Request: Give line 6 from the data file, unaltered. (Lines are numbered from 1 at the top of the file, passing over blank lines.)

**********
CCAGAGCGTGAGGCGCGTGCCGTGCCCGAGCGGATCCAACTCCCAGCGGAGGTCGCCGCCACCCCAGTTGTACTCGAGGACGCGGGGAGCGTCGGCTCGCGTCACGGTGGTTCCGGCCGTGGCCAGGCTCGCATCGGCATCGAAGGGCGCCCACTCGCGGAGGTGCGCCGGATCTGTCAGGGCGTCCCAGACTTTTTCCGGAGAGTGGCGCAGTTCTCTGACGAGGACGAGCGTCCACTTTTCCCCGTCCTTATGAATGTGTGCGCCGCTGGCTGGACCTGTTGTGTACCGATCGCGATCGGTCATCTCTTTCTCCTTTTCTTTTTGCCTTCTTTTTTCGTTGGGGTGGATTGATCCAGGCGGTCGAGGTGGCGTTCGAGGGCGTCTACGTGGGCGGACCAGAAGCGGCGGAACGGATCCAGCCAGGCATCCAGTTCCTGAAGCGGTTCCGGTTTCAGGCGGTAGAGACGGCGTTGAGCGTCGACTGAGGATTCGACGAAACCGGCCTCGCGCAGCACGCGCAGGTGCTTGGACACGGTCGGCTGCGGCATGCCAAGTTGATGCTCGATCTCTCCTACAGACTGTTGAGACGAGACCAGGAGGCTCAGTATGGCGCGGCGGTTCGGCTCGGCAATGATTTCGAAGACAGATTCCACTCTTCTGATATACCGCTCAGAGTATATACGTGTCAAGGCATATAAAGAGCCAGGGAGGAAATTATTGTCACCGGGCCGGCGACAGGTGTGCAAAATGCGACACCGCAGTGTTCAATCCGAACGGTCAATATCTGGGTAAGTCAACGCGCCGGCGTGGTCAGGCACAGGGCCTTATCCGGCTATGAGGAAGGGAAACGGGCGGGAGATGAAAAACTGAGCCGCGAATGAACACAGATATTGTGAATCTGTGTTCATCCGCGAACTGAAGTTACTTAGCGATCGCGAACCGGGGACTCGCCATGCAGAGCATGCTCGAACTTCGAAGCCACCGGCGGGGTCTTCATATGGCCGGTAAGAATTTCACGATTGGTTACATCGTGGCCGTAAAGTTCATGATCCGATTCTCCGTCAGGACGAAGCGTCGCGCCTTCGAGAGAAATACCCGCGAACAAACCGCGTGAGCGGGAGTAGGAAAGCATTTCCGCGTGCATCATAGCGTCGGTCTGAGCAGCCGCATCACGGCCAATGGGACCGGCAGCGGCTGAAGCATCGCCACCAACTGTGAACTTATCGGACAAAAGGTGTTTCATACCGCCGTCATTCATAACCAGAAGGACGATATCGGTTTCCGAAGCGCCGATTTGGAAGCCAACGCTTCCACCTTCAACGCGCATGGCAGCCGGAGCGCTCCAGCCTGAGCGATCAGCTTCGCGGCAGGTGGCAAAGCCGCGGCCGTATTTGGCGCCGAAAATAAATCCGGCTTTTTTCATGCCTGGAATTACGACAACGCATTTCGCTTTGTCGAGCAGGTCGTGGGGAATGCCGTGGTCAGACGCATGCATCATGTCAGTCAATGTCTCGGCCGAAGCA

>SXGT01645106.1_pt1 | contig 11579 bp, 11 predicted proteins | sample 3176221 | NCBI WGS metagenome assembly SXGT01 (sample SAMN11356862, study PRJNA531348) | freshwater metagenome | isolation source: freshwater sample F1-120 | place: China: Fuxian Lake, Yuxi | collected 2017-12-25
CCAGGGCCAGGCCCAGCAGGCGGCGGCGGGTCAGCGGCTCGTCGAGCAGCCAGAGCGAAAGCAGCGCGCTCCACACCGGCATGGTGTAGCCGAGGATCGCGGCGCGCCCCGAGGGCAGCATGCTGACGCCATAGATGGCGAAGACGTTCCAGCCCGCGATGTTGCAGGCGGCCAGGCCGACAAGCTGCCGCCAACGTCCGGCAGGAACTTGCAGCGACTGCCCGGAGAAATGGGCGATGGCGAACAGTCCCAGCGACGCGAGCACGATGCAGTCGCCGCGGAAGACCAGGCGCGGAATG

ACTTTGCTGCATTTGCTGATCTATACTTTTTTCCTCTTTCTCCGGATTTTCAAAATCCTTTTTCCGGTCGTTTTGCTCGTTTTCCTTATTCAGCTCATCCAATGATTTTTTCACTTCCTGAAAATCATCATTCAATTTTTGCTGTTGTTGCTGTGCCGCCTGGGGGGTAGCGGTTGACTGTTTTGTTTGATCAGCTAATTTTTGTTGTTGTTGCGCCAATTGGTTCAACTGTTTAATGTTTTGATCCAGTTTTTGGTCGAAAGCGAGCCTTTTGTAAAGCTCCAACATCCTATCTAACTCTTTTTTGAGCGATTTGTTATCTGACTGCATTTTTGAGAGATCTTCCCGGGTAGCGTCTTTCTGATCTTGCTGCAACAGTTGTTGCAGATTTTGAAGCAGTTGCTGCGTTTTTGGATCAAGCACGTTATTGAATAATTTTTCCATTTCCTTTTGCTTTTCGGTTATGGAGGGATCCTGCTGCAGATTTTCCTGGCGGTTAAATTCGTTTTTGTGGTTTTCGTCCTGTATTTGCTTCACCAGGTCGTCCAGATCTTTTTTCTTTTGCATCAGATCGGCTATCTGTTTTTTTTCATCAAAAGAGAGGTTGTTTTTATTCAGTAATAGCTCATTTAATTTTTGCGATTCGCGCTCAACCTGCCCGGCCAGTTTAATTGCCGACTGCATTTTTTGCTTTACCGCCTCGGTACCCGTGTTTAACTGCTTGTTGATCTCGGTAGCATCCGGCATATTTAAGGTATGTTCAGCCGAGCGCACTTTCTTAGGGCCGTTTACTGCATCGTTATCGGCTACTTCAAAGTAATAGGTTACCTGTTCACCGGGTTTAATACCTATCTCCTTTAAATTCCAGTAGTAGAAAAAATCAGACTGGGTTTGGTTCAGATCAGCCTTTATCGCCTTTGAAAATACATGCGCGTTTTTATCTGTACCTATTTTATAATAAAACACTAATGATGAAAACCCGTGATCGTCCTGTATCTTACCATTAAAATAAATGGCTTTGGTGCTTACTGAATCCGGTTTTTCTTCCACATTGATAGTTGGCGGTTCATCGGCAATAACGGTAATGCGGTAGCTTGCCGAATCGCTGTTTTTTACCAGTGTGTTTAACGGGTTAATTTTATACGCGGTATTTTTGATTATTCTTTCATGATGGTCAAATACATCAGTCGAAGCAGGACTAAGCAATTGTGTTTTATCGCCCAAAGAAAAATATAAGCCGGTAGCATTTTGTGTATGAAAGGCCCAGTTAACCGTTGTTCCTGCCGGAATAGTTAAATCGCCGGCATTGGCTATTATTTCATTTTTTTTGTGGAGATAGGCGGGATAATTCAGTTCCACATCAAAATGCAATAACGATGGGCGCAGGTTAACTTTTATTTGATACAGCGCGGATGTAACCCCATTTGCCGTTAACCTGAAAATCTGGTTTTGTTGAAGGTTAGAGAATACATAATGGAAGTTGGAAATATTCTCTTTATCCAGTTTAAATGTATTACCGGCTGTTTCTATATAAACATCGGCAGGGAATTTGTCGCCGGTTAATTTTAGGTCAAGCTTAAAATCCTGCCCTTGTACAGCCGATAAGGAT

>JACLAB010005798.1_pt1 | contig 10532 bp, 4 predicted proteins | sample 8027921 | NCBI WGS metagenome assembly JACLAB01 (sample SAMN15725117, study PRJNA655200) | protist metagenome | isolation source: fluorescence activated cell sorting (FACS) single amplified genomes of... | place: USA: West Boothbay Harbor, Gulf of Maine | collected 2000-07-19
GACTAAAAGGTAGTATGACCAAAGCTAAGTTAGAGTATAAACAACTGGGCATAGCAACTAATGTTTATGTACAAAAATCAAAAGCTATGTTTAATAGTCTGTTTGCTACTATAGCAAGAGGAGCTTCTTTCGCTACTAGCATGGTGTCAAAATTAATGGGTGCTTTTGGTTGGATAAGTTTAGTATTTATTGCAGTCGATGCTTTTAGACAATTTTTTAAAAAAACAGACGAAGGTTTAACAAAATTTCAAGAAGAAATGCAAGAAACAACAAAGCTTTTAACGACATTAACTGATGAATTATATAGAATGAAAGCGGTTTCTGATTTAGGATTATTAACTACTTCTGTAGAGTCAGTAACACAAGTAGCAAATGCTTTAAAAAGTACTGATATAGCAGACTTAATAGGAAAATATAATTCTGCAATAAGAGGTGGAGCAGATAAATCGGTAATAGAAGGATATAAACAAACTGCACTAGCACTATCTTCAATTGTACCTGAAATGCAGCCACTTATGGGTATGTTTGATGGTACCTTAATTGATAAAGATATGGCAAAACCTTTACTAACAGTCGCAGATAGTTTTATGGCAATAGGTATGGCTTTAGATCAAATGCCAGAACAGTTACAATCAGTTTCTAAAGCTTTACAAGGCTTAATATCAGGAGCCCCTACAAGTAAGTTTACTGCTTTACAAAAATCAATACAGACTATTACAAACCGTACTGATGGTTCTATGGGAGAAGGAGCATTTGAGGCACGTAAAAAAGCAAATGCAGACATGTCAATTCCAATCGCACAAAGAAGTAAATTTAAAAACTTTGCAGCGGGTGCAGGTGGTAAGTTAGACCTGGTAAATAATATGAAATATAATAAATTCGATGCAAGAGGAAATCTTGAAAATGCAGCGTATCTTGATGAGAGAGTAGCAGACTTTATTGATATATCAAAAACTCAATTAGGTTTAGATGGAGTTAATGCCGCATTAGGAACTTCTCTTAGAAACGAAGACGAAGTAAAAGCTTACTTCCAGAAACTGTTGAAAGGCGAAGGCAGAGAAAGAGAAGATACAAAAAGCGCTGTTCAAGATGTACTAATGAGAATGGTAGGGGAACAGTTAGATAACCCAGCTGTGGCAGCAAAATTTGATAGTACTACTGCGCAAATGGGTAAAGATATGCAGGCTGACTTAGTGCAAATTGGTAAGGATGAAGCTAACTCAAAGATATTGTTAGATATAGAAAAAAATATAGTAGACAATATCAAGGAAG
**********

GACTAAAAGGTAGTATGACCAAAGCTAAGTTAGAGTATAAACAACTGGGCATAGCAACTAATGTTTATGTACAAAAATCAAAAGCTATGTTTAATAGTCTGTTTGCTACTATAGCAAGAGGAGCTTCTTTCGCTACTAGCATGGTGTCAAAATTAATGGGTGCTTTTGGTTGGATAAGTTTAGTATTTATTGCAGTCGATGCTTTTAGACAATTTTTTAAAAAAACAGACGAAGGTTTAACAAAATTTCAAGAAGAAATGCAAGAAACAACAAAGCTTTTAACGACATTAACTGATGAATTATATAGAATGAAAGCGGTTTCTGATTTAGGATTATTAACTACTTCTGTAGAGTCAGTAACACAAGTAGCAAATGCTTTAAAAAGTACTGATATAGCAGACTTAATAGGAAAATATAATTCTGCAATAAGAGGTGGAGCAGATAAATCGGTAATAGAAGGATATAAACAAACTGCACTAGCACTATCTTCAATTGTACCTGAAATGCAGCCACTTATGGGTATGTTTGATGGTACCTTAATTGATAAAGATATGGCAAAACCTTTACTAACAGTCGCAGATAGTTTTATGGCAATAGGTATGGCTTTAGATCAAATGCCAGAACAGTTACAATCAGTTTCTAAAGCTTTACAAGGCTTAATATCAGGAGCCCCTACAAGTAAGTTTACTGCTTTACAAAAATCAATACAGACTATTACAAACCGTACTGATGGTTCTATGGGAGAAGGAGCATTTGAGGCACGTAAAAAAGCAAATGCAGACATGTCAATTCCAATCGCACAAAGAAGTAAATTTAAAAACTTTGCAGCGGGTGCAGGTGGTAAGTTAGACCTGGTAAATAATATGAAATATAATAAATTCGATGCAAGAGGAAATCTTGAAAATGCAGCGTATCTTGATGAGAGAGTAGCAGACTTTATTGATATATCAAAAACTCAATTAGGTTTAGATGGAGTTAATGCCGCATTAGGAACTTCTCTTAGAAACGAAGACGAAGTAAAAGCTTACTTCCAGAAACTGTTGAAAGGCGAAGGCAGAGAAAGAGAAGATACAAAAAGCGCTGTTCAAGATGTACTAATGAGAATGGTAGGGGAACAGTTAGATAACCCAGCTGTGGCAGCAAAATTTGATAGTACTACTGCGCAAATGGGTAAAGATATGCAGGCTGACTTAGTGCAAATTGGTAAGGATGAAGCTAACTCAAAGATATTGTTAGATATAGAAAAAAATATAGTAGACAATATCAAGGAAG